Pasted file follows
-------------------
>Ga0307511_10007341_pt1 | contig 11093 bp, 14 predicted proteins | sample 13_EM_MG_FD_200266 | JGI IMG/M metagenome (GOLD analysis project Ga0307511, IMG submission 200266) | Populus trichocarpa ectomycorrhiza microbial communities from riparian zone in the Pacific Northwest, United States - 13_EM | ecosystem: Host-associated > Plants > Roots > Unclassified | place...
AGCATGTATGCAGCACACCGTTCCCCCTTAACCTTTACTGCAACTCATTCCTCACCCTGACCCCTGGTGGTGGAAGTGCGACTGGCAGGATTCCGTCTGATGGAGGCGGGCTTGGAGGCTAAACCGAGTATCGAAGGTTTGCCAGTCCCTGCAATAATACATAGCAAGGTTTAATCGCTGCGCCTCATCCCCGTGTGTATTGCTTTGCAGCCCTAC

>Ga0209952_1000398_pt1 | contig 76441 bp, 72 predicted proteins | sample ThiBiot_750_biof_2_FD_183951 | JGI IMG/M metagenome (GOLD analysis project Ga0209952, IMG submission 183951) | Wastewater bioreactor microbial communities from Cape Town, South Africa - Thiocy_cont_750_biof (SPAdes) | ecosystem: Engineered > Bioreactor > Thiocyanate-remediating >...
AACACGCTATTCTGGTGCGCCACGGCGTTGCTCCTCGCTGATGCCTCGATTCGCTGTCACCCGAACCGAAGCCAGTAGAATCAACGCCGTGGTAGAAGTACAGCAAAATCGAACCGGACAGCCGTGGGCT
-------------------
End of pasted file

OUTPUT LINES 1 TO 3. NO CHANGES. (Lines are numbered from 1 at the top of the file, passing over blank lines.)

>Ga0307511_10007341_pt1 | contig 11093 bp, 14 predicted proteins | sample 13_EM_MG_FD_200266 | JGI IMG/M metagenome (GOLD analysis project Ga0307511, IMG submission 200266) | Populus trichocarpa ectomycorrhiza microbial communities from riparian zone in the Pacific Northwest, United States - 13_EM | ecosystem: Host-associated > Plants > Roots > Unclassified | place...
AGCATGTATGCAGCACACCGTTCCCCCTTAACCTTTACTGCAACTCATTCCTCACCCTGACCCCTGGTGGTGGAAGTGCGACTGGCAGGATTCCGTCTGATGGAGGCGGGCTTGGAGGCTAAACCGAGTATCGAAGGTTTGCCAGTCCCTGCAATAATACATAGCAAGGTTTAATCGCTGCGCCTCATCCCCGTGTGTATTGCTTTGCAGCCCTAC

>Ga0209952_1000398_pt1 | contig 76441 bp, 72 predicted proteins | sample ThiBiot_750_biof_2_FD_183951 | JGI IMG/M metagenome (GOLD analysis project Ga0209952, IMG submission 183951) | Wastewater bioreactor microbial communities from Cape Town, South Africa - Thiocy_cont_750_biof (SPAdes) | ecosystem: Engineered > Bioreactor > Thiocyanate-remediating >...